Day 1

Challenges, Opportunities, and Myths in Data Science

This plenary session serves as the introduction to the Summit. As nutrition is a diverse and complex discipline, it should be met with equally as diverse review of possible data science methodologies to solve its problems. Efforts by Boston area universities to address this complexity across various subdisciplines in nutrition will be highlighted. Speakers from various institution and disciplines will offer insights into interdisciplinary collaborations and highlight the need for interdisciplinary connection, coordination, collaboration, and creativity.

Nutrition Data Sharing

Though NGOs, government agencies, and academia can have differing goals and interests, they often utilize the same types of data to perform their work. As such, collaborations and partnerships between these sectors can provide outstanding opportunities to share information and establish open source information repositories. Each of these sectors also upholds different standards for data collection techniques, data transparency, and overall nutrition communication. This session comprises a panel discussion to provide an overview of the complexities that arise in data collection, management, and sharing processes through researchers' personal experiences. In addition, participants will also have the opportunity to discuss solutions and improvements in data collection and communication techniques to formulate suggestions and goals for future data sharing agreements. Overall, this session helps discuss those issues related to coordinating research and field studies as a means of improving greater collaboration and standardization of information sharing processes.

Standardization of Anthropometric Measurements

Anthropometry is the basis of our present understanding of nutrition. However, questions remain about the utility, reliability, and consistency of anthropometric measurements such as mid-upper arm circumference (MUAC) and body mass index (BMI). Beyond anthropometry, the relationship between populations and their nutritional status is often summarized by various nutritional markers and proportional estimates, all of which lead to questions about the generalizability and efficacy of such measures.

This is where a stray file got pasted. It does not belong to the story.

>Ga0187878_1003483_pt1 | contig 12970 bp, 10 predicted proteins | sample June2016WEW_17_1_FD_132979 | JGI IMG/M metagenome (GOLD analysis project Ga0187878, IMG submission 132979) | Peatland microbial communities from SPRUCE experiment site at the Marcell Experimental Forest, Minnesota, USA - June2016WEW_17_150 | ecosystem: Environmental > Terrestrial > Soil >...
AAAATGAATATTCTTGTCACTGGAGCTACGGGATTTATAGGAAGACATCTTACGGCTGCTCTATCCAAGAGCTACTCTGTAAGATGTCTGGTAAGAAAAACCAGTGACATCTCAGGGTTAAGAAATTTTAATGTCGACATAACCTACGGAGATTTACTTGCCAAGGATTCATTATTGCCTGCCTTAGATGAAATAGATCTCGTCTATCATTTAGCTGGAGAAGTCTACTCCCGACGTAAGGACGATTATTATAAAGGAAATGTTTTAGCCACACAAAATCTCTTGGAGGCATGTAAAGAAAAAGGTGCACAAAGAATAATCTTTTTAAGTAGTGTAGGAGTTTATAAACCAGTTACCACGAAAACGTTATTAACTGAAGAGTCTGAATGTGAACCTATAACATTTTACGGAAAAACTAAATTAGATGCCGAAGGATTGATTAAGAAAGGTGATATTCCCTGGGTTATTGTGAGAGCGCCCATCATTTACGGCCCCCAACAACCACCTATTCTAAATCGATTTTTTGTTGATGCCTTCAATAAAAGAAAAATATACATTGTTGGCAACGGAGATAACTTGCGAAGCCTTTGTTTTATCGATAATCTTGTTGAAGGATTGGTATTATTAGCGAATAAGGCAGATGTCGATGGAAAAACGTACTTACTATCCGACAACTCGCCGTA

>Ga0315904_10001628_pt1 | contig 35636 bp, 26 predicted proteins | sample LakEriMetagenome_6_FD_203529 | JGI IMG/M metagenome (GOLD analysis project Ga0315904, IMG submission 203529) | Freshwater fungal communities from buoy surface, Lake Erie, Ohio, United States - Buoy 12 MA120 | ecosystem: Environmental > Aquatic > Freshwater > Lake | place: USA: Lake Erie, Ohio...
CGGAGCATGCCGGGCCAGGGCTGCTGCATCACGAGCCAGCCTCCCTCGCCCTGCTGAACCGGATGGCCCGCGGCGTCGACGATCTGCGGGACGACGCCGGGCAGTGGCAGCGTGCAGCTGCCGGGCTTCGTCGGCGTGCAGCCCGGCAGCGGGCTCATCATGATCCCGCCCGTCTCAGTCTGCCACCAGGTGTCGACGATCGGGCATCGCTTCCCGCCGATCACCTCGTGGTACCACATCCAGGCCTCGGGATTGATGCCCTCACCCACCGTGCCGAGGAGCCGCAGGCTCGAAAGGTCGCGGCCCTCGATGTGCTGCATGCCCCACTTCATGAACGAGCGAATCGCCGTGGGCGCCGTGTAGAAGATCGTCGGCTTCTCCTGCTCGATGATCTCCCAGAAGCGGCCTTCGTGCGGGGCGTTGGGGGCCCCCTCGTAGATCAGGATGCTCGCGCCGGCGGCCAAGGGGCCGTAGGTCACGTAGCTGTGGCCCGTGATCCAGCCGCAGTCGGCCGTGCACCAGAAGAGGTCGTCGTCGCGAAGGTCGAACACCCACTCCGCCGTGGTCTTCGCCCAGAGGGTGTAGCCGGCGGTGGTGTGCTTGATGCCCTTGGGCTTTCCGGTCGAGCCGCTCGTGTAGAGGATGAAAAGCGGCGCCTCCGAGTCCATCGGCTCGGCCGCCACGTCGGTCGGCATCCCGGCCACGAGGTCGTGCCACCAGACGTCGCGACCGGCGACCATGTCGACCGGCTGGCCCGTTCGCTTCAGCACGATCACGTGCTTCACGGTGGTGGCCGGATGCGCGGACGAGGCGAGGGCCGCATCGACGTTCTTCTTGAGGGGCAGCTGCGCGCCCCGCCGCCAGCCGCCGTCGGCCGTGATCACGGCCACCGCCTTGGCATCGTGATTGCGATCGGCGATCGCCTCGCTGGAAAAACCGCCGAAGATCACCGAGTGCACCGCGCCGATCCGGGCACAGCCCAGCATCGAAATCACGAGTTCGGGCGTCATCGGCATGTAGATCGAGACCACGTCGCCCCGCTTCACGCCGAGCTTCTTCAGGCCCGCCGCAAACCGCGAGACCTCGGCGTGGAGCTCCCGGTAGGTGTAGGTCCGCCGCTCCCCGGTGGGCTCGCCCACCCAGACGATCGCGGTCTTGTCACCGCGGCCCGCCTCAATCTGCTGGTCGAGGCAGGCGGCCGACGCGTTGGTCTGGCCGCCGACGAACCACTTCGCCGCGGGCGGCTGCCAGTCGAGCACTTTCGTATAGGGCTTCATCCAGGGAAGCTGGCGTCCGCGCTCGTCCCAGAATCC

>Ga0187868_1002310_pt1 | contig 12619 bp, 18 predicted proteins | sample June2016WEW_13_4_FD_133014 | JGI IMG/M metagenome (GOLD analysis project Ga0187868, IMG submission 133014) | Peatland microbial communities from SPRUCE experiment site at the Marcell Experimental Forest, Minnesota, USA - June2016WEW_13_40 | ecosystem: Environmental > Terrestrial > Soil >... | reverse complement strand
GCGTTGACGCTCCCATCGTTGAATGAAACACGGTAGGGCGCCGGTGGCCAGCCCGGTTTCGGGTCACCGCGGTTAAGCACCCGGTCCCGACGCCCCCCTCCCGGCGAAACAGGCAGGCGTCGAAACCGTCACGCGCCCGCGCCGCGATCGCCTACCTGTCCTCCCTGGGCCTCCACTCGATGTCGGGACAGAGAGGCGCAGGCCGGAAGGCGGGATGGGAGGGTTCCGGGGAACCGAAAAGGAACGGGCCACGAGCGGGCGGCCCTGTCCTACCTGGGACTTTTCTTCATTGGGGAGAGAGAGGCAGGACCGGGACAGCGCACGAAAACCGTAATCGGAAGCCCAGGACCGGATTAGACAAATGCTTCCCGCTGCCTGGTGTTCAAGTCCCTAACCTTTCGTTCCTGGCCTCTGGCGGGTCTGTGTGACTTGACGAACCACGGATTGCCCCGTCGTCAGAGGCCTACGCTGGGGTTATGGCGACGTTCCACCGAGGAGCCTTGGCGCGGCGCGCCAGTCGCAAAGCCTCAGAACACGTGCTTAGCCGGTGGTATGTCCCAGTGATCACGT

Big Data Challenges in Molecular Nutrition

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Day 2

Challenges in Applied Nutrition Sciences

This plenary session will be rooted in data sciences to provide an assessment of the efficacy of certain data science methodologies commonly found in nutrition research. An effort will be taken to highlight some of the differences in choices when performing data analytics and shed light on the consequences/benefits of each. As most attendees will be more rehearsed in nutrition rather than data sciences, this discussion hopes to provide participants with some of the issues that arise in the common practices taken during nutrition research. Furthermore, as the summit centers upon data sciences, this session provides greater understanding of debates in the data sciences in isolation from its role in nutrition sciences.

Harnessing the Power of Geospatial Data in Nutrition

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Nutrition in Humanitarian Emergencies

The simulation exercise will focus on the theories, strategies, and nutrition data sciences occurring during nutrition emergencies, namely famine situations. To provide a holistic understanding of these event's complexities, the simulation will be broken into three parts. First, an in-depth discussion of humanitarian emergency theory will be provided to review those issues related to determining, declaring, and delivering famine response efforts. Next, working groups will be presented with information and visualizations to identify what conclusions can be made from this information according to how data was collected, recorded, organized, and communicated. The final component of this session will consist of an on-the-ground narrative by a researcher working in these conditions and the difficulty of forming a response in the moment of the crisis.

Day 3

The Future of Nutrition Technology

This plenary session will provide perspectives on the changing nature of the nutrition field. The panel will consist of nutrition technology entrepreneurs primarily from the Greater Boston area. Panelists will discuss present and upcoming advances in the nutrition field, and provide guidance for aspiring researchers and entrepreneurs on how to shape this future. This session will be followed by a professional networking event featuring startups, consultancies, and research opportunities in nutrition data sciences.

All session participants are expected to adhere to the Tufts University Code of Conduct